Wednesday, May 13, 2009

Why Baltimore?

This question has been troubling me for some time: Of all the cities in all the world, why does Annie Reed live in Baltimore? It's a real puzzler.

I've mentioned before (and hope to elaborate on later) the film's preoccupation with a Manifest Destiny–like sweep, a great movement from the Old East to the New West. There's also the dramatic tension provided by placing Tom Hanks's and Meg Ryan's characters on opposite sides of the country, making the film's resolution that much more unlikely and that much more satisfying. Placing Hank's Baldwin in Seattle makes a lot of sense: in addition to placing him at a geographic extreme, the city's identity as a center for youth culture in the early '90s makes it a place of exile for a widowed father. He is a stranger in a strange land. Baltimore, on the other hand, is a much less obvious candidate for inclusion in the film and doesn't have any immediately discernible significance.

Sure, putting Annie in Baltimore places her on the opposite coast from Sam, but if distance were the only consideration in choosing the city, then Miami would be a much better candidate, being at an even greater geographic remove from the Emerald City. And Baltimore is an old city, in contrast to the relative newness and youthfulness of Seattle. But there are older East Coast cities.

What really puzzles me is that Baltimore lacks an immediately identifiable personality. You show New York or Chicago on screen and people have a sense—mostly just formed from other movies, but still—of what those cities are like and what they mean: their "genie-soul" as Walker Percy describes it in The Moviegoer. And Seattle was simply shorthand in the early '90s for everything that was au courant: Seattle was the '90s. But Baltimore? I imagine that when people think Baltimore, they might possibly think of crabs or an airport near D.C. What did people think of Baltimore in the '90s?

Sleepless In Seattle was released in June of 1993. Six months earlier Homicide: Life on the Streets had premiered. Both are set in Baltimore, but they may as well be set in completely different cities. Sleepless In Seattle's Baltimore is a city that means almost nothing; Homicide's Baltimore is a city that represents everything that is wrong with modern, urban America. Three years before Sleepless In Seattle, Barry Levinson's film Avalon was released. The film cast Baltimore in a reasonably favorable light, but it also made it the setting for the disintegration of the traditional American family, the loss of long-held cultural values in the face of middle-class assimilation, White Flight, and the growth of the soulless suburbs. Did anyone know what to think of Baltimore in the '90s? Does anyone now?

I can't make heads or tails of it. Maybe Maryland just has a film-friendly tax code. I hope it's something more, but I can't think of what it is. Any input is appreciated.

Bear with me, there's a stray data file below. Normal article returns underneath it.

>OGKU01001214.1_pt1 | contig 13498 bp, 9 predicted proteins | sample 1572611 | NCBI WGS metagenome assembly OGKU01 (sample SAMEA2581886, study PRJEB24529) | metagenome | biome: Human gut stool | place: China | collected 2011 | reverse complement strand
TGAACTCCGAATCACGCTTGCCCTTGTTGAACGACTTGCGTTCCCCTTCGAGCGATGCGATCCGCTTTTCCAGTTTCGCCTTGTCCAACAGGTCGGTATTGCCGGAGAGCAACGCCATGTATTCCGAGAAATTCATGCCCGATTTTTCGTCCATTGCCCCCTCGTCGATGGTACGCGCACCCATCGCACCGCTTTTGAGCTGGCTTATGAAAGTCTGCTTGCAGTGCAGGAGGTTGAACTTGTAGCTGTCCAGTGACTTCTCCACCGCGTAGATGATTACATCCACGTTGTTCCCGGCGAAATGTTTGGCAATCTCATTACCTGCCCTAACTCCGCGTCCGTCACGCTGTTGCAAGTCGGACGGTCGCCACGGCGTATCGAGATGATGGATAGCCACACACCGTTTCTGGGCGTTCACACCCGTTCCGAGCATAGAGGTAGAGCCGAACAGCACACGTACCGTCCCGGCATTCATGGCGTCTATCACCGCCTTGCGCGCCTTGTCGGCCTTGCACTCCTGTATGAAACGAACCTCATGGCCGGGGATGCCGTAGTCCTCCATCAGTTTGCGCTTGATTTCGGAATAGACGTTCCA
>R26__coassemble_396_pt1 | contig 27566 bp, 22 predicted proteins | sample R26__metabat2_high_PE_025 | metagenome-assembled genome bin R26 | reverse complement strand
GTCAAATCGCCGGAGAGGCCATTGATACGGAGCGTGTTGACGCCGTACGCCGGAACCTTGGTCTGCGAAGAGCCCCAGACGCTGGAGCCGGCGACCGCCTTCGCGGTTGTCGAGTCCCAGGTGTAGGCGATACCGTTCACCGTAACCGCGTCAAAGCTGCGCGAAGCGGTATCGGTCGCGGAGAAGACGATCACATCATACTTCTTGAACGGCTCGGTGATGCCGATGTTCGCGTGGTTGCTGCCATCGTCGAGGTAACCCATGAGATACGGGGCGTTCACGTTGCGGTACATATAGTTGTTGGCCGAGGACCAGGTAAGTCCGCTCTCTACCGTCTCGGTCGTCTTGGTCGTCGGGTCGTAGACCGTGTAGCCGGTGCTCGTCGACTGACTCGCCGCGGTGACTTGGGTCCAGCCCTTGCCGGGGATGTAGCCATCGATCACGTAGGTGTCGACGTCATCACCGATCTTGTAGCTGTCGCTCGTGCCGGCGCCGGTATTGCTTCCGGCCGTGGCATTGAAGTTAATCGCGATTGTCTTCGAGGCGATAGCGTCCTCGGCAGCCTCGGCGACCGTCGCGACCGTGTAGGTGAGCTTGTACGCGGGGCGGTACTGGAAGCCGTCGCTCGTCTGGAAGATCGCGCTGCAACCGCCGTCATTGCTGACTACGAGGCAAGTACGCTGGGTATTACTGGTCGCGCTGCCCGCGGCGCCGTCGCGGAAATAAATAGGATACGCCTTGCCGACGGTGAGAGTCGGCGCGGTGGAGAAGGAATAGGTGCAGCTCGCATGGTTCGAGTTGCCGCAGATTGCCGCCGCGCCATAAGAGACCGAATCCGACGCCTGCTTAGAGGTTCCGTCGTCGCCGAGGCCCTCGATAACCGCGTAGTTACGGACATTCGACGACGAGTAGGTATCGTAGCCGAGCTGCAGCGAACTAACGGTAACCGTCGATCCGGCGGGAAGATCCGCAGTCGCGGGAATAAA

1. Baltimore also has Rosie O'Donnell, which is a big minus when compared to the lively conversation at the dinner party in Seattle.
    The fact that Baltimore is, as you suggest, a pretty generic city, as far as they go, makes Annie's choice easier, doesn't it? How much of this is an attempt on her part to 'go west'?
    Philadelphia might have been a better choice.
    But my answer is, in short, Walter. The film's Baltimore is very much like Walter-- fine enough, but totally dull (minus the murders, but again, this is the film's Baltimore) is it good enough for Annie? No. Obviously not. But they are good comparisons, both being port cities without a huge film presence before this one.
    Also, I don't know what the pollen count is like in Baltimore, but it could contribute to Walter's allergies.

  2. I feel kind of stupid for not seeing the Walter connection before. Someone else just brought that up to me, too. We'll call it the "Waltimore" problem. I think you're dead on, though.

    That's what I love about the blog. I get a chance to sort out my thoughts, and other people get to contribute to the dialogue, and we generate something really meaningful.

  3. Could the film industry have anything to do with it? Perhaps during the early nineties Baltimore was making a push to attract Hollywood and film makers in general to use their city by offering tax incentives, etc. Something to look into perhaps.

  4. A definite possibility, Anonymous, one to which I alluded in the last paragraph of the post, but have not bothered examining too closely. It's a frustrating fact of filmmaking: important decisions, like where to set a film or scenes within a film, are often based on a film's budget and not on what they mean to a film's interpretation. So, why I acknowledge that tax incentives and whatnot may ultimately be the only reason to set parts of Sleepless in Baltimore, I'm reluctant to accept it as the only explanation.

  5. You didn't intend it, but the phrase "Sleepless in Baltimore" in your last comment struck me. I think we can all agree... I have no interest in seeing a film called 'Sleepless in Baltimore.'